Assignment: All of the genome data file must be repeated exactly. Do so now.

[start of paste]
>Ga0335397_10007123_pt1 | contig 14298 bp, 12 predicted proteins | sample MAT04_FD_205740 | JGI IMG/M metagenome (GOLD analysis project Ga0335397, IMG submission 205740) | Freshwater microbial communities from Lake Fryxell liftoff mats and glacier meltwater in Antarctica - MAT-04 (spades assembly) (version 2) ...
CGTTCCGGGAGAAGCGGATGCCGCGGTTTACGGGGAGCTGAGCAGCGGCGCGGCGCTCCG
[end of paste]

>Ga0335397_10007123_pt1 | contig 14298 bp, 12 predicted proteins | sample MAT04_FD_205740 | JGI IMG/M metagenome (GOLD analysis project Ga0335397, IMG submission 205740) | Freshwater microbial communities from Lake Fryxell liftoff mats and glacier meltwater in Antarctica - MAT-04 (spades assembly) (version 2) ...
CGTTCCGGGAGAAGCGGATGCCGCGGTTTACGGGGAGCTGAGCAGCGGCGCGGCGCTCCG